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Ni Hao China! US Nimitz Carrier Strike Group Begins Ops In South China Sea Amid ‘Threatening Acts’ By Beijing

The US Navy announced on January 13 that the Nimitz Carrier Strike Group (NIMCSG) had started operations in the South China Sea amid rising tensions with Beijing. 

The group began operations on January 12, marking the first time the USS Nimitz CSG entered the South China Sea during the group’s 2022-2023 deployment. The strike group is currently carrying out routine operations in the region. 

This includes maritime strikes training, anti-submarine operations, combined and integrated multi-domain training with surface and air elements, and flying operations with fixed and rotary wing aircraft in the area, according to the 7th Fleet news release.

According to Rear Adm. Christopher Sweeney, commander of Carrier Strike Group (CSG) 11, the Nimitz Carrier Strike Group can deliver integrated lethal and non-lethal effects from space to undersea across every axis and every domain. 

“Our sailors’ tenacity and warfighting prowess are unmatched and a testimony to our country’s determination to work alongside our Allies and partners to maintain free and open seas,” Sweeney added. 

Meanwhile, a defense official told CNN that two Chinese warships are already pursuing the US group, which comprises an aircraft carrier, a guided missile cruiser, and three guided missile destroyers. 

US Navy aircraft carrier USS Nimitz (CVN-68) conducts flight operations in the Philippine Sea on January 9. Nimitz Carrier Strike Group is underway in the 7th Fleet area of responsibility performing routine operations.

The move aligns with the US military’s expanding regional presence to stave off China, rapidly modernizing and boosting its military and nuclear capabilities.

Washington is also strengthening its military cooperation with its regional allies. For instance, the US and Japan recently agreed to increase the number of US Marines stationed on Okinawa, equipped with cutting-edge anti-ship and intelligence capabilities.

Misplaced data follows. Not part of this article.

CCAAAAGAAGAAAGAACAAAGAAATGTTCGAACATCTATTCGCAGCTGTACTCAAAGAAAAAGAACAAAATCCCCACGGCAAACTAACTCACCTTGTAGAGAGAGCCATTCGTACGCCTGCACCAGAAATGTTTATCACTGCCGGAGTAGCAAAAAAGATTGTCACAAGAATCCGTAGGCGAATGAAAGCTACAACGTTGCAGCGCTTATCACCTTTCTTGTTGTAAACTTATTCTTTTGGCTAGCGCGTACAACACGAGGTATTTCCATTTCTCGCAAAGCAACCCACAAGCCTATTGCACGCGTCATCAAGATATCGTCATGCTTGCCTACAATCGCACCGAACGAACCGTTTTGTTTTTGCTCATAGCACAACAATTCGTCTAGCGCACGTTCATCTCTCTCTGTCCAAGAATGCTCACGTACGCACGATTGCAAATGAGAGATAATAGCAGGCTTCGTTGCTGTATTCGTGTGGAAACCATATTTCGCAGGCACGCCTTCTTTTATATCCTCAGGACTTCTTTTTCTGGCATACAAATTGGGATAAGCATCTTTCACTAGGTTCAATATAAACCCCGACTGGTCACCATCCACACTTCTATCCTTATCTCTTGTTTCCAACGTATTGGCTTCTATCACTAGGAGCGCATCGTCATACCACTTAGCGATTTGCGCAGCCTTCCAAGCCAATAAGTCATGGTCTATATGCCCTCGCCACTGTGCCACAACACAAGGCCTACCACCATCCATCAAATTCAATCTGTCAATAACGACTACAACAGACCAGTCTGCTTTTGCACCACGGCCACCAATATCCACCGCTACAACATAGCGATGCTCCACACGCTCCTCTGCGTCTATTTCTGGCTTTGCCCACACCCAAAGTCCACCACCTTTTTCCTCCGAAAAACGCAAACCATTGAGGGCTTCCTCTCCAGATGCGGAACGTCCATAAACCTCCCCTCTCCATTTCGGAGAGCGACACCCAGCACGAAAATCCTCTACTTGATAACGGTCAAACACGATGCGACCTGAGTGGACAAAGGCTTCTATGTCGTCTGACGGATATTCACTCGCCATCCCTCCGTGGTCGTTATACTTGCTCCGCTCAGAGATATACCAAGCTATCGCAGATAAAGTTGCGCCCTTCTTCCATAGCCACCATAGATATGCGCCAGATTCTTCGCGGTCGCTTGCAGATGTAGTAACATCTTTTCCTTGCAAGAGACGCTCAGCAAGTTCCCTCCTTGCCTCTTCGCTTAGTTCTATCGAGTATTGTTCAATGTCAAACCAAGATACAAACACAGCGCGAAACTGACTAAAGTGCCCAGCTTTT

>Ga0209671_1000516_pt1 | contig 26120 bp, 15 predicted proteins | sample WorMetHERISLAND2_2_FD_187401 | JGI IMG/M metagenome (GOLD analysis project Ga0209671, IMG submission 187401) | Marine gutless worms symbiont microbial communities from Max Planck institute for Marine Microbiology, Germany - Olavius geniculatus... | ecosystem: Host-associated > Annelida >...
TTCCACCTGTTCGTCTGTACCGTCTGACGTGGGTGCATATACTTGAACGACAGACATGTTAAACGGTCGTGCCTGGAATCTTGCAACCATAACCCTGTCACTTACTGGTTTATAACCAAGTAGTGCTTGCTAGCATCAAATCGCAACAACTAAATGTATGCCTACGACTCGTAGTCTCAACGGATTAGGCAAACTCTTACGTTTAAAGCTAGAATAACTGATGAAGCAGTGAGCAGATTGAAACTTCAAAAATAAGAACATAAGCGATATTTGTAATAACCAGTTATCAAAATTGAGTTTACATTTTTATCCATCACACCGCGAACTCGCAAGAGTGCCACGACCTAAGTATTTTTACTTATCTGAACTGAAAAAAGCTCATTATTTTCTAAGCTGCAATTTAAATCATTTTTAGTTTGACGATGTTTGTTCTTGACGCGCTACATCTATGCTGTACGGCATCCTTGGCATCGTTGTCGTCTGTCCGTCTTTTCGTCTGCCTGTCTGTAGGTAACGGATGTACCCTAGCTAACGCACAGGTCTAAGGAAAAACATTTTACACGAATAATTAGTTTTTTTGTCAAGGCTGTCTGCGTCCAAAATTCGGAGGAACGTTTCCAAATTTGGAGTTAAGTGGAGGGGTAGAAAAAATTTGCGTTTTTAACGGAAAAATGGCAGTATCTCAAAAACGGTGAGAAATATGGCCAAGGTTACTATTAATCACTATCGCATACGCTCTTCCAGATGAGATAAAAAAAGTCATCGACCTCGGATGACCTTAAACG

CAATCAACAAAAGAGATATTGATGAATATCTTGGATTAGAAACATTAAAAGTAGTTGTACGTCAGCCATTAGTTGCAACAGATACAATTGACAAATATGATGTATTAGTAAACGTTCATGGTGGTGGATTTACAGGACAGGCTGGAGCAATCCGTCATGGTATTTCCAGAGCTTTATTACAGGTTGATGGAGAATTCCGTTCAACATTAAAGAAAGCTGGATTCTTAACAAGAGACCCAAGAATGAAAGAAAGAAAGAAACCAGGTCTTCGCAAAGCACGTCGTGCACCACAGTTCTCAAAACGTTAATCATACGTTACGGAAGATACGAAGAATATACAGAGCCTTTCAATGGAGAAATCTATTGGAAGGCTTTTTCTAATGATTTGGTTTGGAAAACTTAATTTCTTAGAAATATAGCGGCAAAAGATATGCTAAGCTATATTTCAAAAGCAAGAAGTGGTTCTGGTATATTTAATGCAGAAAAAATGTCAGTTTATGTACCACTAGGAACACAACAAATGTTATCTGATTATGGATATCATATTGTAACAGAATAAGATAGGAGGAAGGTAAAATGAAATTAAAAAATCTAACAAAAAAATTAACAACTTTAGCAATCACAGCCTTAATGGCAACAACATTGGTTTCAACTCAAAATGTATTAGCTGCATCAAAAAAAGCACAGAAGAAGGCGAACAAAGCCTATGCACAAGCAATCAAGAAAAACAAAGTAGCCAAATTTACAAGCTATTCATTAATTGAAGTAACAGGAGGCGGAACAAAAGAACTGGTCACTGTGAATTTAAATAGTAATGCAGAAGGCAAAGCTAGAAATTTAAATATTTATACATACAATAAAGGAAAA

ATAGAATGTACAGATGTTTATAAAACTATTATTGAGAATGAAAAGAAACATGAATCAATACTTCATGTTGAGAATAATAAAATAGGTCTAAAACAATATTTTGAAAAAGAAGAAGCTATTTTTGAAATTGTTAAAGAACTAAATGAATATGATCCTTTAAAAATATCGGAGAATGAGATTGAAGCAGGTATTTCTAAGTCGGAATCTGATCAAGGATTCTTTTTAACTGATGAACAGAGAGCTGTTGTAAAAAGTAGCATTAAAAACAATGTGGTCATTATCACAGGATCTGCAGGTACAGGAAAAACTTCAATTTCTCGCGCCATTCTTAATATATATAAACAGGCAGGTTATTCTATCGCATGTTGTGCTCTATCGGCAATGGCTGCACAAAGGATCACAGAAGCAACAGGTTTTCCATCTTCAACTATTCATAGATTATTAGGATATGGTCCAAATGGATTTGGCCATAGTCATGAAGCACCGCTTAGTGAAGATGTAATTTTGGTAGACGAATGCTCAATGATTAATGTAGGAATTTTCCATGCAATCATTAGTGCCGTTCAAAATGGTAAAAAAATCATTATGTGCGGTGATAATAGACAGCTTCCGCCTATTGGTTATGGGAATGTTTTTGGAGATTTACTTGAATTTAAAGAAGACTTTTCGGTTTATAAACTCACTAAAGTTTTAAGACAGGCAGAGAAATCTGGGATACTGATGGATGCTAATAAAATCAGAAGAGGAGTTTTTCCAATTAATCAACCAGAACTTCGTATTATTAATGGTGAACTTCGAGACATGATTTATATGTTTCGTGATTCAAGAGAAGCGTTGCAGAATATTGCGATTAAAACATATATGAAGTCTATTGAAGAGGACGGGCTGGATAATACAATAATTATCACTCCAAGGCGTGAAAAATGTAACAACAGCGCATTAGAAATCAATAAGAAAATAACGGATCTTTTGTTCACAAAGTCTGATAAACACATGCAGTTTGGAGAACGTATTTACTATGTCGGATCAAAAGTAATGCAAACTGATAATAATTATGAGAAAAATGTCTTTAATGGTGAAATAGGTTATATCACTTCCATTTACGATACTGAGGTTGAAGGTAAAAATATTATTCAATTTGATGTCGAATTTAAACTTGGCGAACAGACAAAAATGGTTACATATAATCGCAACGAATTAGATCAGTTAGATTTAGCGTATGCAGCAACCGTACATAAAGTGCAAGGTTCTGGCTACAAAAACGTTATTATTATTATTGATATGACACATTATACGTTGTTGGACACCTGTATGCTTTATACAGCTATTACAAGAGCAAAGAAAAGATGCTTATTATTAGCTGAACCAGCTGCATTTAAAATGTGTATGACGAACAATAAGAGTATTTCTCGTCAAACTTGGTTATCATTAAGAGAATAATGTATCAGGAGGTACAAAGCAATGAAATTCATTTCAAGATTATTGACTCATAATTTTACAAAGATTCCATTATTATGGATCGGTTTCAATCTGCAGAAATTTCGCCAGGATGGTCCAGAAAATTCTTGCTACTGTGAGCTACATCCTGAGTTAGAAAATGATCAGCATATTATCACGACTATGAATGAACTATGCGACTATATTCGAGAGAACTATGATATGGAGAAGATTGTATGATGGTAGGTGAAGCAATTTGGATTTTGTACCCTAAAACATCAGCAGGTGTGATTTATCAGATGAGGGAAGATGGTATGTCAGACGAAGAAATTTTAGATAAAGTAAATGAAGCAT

In response to what they perceive as China’s growing aggression in the region, the two partners unveiled several new initiatives to foster greater cooperation between their military.

Speaking in Washington on Wednesday with Secretary of State Antony Blinken and their Japanese counterparts, Defense Secretary Lloyd Austin said that the United States and Japan share a common vision for maintaining a free and open Indo-Pacific, and what they are doing is pointing in that direction.

US-China Tensions In The Region

China claims practically the entire South China Sea using a nine-dash line found illegitimate by an international court in 2016. Beijing has ignored that ruling. Instead, it is constructing artificial islands and stepping up military actions in the sea region disputed by the Philippines, Malaysia, Vietnam, Brunei, and Taiwan.

Furthermore, Beijing has repeatedly chastised the US for being a “security risk maker” in the region, claiming that US Navy operations are undeniable proof of its hegemony in the navigation and militarization of the South China Sea. 

The US and China’s forces often lock horns in the region as the tensions between the two countries are rising. Furthermore, the Chinese Navy frequently shadows American warships in the South China Sea. 

In November 2022, the Chinese military even asserted that it expelled a guided missile cruiser, USS Chancellorsville after it “illegally intruded” into waters near the Spratly Islands in the contested South China Sea.

US Navy aircraft carrier USS Nimitz (CVN-68) conducts flight operations in the Philippine Sea on January 10.

At the time, the US responded sharply, labeling the Chinese account “false” and the most recent in a long line of attempts by the People’s Republic of China to distort lawful US maritime operations and press its excessive and unjustified maritime claims at the cost of its Southeast Asian neighbors. 

The US-guided missile cruiser was patrolling in the South China Sea in compliance with international law, the US Navy said. 

Recently, a Chinese J-11 fighter jet engaged in an “unsafe maneuver” when it intercepted a US RC-135 reconnaissance plane over the South China Sea. 

According to the US, the Chinese jet drew near to the larger, slower reconnaissance jet, the RC-135 Rivet Joint, and forced it to execute evasive action.

In response, the People’s Liberation Army gave its account of the intercept, claiming the US plane had “abruptly changed its flight attitude” and engaged in a “dangerous approaching maneuver.”

The incident brought attention to the tensions in the South China Sea, where Beijing has utilized its artificial fortified islands to assert a claim of sovereignty not recognized by the US or its allies.

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